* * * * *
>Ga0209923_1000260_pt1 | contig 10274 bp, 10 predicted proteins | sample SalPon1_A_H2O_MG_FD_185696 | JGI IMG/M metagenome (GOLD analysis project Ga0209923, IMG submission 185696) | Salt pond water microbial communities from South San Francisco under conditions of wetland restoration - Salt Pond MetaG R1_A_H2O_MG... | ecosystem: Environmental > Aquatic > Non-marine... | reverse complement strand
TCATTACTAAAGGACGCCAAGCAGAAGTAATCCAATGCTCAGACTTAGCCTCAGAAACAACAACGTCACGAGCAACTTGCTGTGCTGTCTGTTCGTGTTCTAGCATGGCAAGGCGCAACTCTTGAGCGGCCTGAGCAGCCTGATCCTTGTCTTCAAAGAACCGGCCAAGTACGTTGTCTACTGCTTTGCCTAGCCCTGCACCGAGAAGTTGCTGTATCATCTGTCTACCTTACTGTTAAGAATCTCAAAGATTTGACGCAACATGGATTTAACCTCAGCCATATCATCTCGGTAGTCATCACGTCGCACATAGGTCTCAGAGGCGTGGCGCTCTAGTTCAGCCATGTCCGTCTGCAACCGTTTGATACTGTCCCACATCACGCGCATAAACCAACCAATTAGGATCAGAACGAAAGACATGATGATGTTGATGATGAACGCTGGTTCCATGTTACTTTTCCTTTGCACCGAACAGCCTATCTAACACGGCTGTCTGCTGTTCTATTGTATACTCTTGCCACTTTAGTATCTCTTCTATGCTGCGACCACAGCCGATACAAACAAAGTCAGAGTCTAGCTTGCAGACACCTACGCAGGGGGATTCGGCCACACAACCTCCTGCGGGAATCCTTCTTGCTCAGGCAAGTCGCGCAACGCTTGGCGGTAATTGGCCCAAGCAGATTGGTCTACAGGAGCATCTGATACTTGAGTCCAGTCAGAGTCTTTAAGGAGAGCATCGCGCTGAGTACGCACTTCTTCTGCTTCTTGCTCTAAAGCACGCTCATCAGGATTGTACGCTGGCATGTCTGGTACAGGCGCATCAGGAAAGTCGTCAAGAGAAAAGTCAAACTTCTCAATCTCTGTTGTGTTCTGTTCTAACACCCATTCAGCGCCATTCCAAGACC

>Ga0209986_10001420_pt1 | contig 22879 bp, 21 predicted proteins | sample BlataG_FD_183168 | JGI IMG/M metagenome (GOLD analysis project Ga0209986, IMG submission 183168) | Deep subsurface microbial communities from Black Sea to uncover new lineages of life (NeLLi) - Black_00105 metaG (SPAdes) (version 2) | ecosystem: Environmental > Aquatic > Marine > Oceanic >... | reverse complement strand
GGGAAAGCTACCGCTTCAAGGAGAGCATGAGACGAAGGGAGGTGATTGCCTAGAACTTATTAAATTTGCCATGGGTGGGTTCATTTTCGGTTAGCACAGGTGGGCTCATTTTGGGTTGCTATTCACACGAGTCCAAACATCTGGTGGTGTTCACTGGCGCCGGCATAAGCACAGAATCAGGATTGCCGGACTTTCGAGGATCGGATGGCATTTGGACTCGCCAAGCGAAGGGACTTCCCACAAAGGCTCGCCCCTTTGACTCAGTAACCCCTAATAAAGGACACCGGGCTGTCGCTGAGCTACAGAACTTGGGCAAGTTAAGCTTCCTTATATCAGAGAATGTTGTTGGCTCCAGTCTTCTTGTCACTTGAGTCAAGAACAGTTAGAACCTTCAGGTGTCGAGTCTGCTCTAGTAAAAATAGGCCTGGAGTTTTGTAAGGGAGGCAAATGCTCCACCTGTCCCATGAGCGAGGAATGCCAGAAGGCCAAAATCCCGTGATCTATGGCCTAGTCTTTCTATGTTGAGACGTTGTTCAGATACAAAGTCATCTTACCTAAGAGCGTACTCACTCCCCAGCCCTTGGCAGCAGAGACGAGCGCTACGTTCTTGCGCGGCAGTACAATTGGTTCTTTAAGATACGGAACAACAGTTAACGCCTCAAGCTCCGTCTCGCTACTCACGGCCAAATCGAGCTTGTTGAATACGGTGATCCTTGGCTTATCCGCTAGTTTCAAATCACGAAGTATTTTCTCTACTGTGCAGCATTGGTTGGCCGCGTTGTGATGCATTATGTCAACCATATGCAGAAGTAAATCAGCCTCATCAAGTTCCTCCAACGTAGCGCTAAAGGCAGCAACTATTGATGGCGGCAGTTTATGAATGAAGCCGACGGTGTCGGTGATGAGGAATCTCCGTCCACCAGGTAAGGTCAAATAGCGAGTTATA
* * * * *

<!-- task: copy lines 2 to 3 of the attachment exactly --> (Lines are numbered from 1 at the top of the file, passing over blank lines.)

TCATTACTAAAGGACGCCAAGCAGAAGTAATCCAATGCTCAGACTTAGCCTCAGAAACAACAACGTCACGAGCAACTTGCTGTGCTGTCTGTTCGTGTTCTAGCATGGCAAGGCGCAACTCTTGAGCGGCCTGAGCAGCCTGATCCTTGTCTTCAAAGAACCGGCCAAGTACGTTGTCTACTGCTTTGCCTAGCCCTGCACCGAGAAGTTGCTGTATCATCTGTCTACCTTACTGTTAAGAATCTCAAAGATTTGACGCAACATGGATTTAACCTCAGCCATATCATCTCGGTAGTCATCACGTCGCACATAGGTCTCAGAGGCGTGGCGCTCTAGTTCAGCCATGTCCGTCTGCAACCGTTTGATACTGTCCCACATCACGCGCATAAACCAACCAATTAGGATCAGAACGAAAGACATGATGATGTTGATGATGAACGCTGGTTCCATGTTACTTTTCCTTTGCACCGAACAGCCTATCTAACACGGCTGTCTGCTGTTCTATTGTATACTCTTGCCACTTTAGTATCTCTTCTATGCTGCGACCACAGCCGATACAAACAAAGTCAGAGTCTAGCTTGCAGACACCTACGCAGGGGGATTCGGCCACACAACCTCCTGCGGGAATCCTTCTTGCTCAGGCAAGTCGCGCAACGCTTGGCGGTAATTGGCCCAAGCAGATTGGTCTACAGGAGCATCTGATACTTGAGTCCAGTCAGAGTCTTTAAGGAGAGCATCGCGCTGAGTACGCACTTCTTCTGCTTCTTGCTCTAAAGCACGCTCATCAGGATTGTACGCTGGCATGTCTGGTACAGGCGCATCAGGAAAGTCGTCAAGAGAAAAGTCAAACTTCTCAATCTCTGTTGTGTTCTGTTCTAACACCCATTCAGCGCCATTCCAAGACC

>Ga0209986_10001420_pt1 | contig 22879 bp, 21 predicted proteins | sample BlataG_FD_183168 | JGI IMG/M metagenome (GOLD analysis project Ga0209986, IMG submission 183168) | Deep subsurface microbial communities from Black Sea to uncover new lineages of life (NeLLi) - Black_00105 metaG (SPAdes) (version 2) | ecosystem: Environmental > Aquatic > Marine > Oceanic >... | reverse complement strand